Infernal Affairs II

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© 2003 Media Asia Films − All right reserved.
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Infernal Affairs II (2003)

NR 119 min - Drama, Action, Thriller, Crime - 1 October 2003
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In this prequel to Mou gaan dou (2002), Chan Wing Yan has just become an undercover cop in the triads while Lau Kin Ming joins the police force. Both the triads and the police find an enemy in a rival crime boss.

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Storyline

In this prequel to Mou gaan dou (2002), Chan Wing Yan has just become an undercover cop in the triads while Lau Kin Ming joins the police force. Both the triads and the police find an enemy in a rival crime boss.



Tagline: The Birth of a Legend

Details

Official Website: 
Country:   China Hong Kong Singapore
Release Date:  1 October 2003

Box Office

Company Credits

Production Companies:  Media Asia Films

Technical Specs

Runtime:  1 h 59 min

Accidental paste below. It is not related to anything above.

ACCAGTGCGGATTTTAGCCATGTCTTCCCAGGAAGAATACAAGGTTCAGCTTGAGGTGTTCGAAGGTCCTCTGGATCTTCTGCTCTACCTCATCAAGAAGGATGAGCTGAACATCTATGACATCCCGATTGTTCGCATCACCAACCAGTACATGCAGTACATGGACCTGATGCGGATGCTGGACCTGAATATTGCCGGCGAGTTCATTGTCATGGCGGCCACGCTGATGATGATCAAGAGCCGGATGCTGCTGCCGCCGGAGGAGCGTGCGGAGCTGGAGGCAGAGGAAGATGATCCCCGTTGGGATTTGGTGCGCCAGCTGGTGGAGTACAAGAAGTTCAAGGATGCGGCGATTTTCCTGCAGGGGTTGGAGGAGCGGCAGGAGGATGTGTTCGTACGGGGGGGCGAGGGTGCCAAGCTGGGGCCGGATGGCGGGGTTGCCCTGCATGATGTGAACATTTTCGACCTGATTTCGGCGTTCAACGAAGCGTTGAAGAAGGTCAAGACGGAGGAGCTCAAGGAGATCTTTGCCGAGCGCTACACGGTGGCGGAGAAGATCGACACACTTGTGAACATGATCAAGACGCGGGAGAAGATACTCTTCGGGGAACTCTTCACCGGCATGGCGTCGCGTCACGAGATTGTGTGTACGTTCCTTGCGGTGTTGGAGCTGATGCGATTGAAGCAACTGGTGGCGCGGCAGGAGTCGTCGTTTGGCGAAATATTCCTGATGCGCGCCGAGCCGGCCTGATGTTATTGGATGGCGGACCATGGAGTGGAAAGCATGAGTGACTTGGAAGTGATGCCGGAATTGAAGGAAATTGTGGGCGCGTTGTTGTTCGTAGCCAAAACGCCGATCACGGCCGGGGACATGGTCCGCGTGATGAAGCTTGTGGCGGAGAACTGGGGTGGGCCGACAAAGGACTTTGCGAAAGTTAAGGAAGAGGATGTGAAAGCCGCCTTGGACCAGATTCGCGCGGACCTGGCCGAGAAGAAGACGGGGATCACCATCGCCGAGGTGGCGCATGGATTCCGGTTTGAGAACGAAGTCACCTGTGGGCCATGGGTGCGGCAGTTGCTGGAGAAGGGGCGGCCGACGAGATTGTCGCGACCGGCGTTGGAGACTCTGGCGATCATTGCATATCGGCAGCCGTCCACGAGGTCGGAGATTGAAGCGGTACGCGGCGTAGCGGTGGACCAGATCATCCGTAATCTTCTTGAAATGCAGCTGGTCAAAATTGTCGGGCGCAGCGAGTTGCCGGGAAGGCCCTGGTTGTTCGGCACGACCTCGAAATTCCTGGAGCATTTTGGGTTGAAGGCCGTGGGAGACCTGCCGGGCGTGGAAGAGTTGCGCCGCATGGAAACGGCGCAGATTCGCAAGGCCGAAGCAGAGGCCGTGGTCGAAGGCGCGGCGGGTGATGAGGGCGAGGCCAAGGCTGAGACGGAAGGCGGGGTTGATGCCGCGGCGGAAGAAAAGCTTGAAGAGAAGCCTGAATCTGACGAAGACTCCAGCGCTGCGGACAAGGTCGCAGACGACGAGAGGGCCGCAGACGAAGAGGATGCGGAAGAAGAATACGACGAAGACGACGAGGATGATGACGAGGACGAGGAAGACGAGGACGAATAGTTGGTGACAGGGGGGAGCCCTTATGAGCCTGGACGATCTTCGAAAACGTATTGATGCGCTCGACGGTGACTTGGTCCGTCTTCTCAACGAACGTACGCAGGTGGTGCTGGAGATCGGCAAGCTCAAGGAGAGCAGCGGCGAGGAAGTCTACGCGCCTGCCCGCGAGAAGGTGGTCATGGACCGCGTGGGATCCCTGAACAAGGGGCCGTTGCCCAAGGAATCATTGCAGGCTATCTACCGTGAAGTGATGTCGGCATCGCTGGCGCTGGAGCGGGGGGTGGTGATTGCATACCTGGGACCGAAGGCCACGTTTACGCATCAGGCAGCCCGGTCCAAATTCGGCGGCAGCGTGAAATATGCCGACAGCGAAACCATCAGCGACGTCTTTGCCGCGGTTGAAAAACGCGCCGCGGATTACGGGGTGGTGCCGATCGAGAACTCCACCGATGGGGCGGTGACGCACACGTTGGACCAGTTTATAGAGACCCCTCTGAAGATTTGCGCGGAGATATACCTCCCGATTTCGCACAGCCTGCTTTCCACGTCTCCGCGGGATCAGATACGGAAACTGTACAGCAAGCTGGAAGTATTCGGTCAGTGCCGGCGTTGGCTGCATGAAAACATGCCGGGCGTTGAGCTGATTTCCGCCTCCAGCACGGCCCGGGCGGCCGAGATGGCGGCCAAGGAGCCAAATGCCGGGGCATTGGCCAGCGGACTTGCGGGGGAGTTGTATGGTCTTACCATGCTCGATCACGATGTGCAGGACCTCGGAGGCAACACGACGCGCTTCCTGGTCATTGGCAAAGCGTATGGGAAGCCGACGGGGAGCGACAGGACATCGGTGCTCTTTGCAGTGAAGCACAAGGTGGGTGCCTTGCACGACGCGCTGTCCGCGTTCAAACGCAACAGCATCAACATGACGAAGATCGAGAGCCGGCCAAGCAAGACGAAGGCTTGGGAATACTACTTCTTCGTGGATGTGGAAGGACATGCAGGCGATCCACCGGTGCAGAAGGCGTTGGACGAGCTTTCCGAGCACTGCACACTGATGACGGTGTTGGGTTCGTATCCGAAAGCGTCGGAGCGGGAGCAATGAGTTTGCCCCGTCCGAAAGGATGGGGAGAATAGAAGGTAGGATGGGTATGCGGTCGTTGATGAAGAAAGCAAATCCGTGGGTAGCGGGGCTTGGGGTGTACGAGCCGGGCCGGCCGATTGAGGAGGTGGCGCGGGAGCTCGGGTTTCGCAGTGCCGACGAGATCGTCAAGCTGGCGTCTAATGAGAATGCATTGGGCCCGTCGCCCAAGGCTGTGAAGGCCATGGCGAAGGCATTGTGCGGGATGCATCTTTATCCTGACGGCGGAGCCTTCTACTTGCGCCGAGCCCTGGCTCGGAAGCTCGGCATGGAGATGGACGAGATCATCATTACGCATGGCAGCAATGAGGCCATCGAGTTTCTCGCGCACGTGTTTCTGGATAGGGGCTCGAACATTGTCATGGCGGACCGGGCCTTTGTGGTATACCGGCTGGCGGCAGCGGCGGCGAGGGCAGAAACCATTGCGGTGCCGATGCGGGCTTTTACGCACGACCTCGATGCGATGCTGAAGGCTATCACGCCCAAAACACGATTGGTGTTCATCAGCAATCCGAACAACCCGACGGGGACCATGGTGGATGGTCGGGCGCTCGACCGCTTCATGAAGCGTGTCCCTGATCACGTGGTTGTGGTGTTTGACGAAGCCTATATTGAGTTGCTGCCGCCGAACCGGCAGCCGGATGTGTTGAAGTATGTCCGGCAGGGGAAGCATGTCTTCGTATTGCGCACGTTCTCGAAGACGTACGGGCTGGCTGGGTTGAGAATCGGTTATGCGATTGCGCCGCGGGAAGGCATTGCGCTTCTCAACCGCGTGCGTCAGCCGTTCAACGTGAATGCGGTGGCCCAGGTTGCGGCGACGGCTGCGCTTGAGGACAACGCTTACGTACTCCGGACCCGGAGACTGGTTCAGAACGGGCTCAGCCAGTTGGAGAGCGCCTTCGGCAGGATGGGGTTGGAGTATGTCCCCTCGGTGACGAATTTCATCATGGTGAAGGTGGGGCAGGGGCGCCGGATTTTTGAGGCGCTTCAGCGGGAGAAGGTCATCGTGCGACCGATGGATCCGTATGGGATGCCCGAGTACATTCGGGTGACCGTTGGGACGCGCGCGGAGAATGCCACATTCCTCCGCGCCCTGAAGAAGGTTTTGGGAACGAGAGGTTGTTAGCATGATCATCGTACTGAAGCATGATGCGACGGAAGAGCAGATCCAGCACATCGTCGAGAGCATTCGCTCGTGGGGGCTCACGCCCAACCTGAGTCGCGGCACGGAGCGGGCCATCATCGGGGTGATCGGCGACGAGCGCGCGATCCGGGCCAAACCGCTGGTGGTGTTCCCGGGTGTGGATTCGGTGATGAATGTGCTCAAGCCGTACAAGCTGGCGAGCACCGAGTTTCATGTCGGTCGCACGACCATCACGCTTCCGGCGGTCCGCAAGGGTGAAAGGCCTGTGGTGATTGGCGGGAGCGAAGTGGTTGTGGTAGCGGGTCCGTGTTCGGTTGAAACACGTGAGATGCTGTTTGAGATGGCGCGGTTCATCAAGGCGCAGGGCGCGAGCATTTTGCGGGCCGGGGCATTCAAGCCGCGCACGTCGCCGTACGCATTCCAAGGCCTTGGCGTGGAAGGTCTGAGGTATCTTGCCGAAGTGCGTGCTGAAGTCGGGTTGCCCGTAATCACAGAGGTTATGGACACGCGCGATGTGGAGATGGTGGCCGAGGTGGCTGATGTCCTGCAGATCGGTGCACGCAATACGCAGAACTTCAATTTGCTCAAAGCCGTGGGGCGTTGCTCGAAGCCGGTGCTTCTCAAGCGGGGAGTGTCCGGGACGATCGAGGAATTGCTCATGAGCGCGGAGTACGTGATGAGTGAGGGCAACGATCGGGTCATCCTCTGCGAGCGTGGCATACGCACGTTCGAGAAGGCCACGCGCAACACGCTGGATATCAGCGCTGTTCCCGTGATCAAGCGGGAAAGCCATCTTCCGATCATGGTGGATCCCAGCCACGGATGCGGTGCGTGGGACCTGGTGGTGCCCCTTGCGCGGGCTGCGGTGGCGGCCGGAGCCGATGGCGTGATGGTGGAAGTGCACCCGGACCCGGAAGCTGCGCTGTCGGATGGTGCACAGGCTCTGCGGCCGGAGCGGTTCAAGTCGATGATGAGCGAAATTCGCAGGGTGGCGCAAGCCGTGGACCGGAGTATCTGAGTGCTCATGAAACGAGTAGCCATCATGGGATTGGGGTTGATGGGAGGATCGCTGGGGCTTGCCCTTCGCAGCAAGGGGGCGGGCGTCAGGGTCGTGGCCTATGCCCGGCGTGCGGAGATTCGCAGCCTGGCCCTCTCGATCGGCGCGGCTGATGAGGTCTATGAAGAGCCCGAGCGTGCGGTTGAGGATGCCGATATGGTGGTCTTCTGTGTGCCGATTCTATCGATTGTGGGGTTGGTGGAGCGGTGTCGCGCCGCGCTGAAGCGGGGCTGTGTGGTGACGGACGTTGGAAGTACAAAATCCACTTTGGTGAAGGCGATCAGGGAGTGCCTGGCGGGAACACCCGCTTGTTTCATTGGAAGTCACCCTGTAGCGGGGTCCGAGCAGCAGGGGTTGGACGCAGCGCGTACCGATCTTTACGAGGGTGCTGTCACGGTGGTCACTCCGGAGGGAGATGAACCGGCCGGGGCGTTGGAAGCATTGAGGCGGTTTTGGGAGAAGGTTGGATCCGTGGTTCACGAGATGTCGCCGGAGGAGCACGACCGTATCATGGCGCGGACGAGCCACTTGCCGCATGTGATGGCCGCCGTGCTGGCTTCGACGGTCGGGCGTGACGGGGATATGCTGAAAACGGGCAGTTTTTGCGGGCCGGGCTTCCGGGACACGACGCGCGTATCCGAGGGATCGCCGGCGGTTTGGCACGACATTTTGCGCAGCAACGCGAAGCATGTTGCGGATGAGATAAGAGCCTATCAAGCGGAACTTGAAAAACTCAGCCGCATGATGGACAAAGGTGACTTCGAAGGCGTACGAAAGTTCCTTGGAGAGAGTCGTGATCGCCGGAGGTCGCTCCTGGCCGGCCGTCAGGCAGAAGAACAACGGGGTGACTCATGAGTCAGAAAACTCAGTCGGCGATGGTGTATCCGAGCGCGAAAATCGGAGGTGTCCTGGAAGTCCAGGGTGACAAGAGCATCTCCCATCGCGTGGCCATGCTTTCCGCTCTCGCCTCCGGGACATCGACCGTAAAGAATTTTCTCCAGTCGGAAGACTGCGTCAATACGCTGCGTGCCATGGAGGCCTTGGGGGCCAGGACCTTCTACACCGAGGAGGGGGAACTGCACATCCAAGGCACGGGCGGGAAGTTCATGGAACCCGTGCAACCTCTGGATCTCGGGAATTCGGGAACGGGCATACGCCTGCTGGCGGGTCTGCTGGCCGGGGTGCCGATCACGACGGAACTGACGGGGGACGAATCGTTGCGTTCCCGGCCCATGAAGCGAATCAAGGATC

When it came to crafting a follow-up to the hugely successful Infernal Affairs, co-directors Andrew Lau and Alan Mak looked back to pre-handover days to stage a worthy prequel.

Serving to set a solid footing for the characters introduced in the first film, Infernal Affairs II starts in 1991 when young Ming (Edison Chen in the role later played by Andy Lau) kills the head of the Ngai family.
The murder sets in motion tension that could escalate into a gang war and a power struggle, and relative Ngai Wing-hau (Francis Ng) steps into the top slot in the family and rallies those under him. Police headed by officers Wong (Anthony Wong) and Luk (Hu Jun) meanwhile keep and eye on the situation with moles planted in the crime family, most notably Yan (Shawn Yue in the character Tony Leung Chiu-wai later held).
Although viewers familiar with the first Infernal Affairs will know the direction its prequel must head towards, Infernal Affairs II still stands up well as a remarkable contribution to what later became a trilogy with Infernal Affairs III. As crime drama builds among the tightly-connected group of players, the movie takes on an elegant appearance despite the simmering violence and recriminations it depicts. The scale of the production is grand, covering 1991, 1995 and 1997 and setting events to an impressive score.
Although the Ming and Yan characters are central to the first installment of the series, the filmmakers here place them on the sides of the main plot and allow established character actors to handle the more powerful performances.
Eric Tsang revisits his Infernal Affairs character Sam but at a stage before he was a gang boss and establishes his relationship with Wong on the police force. Francis Ng is superb as Ngai Wing-hau and Carina Lau is introduced to the series in a strong part as Sam’s wife.
Tim Youngs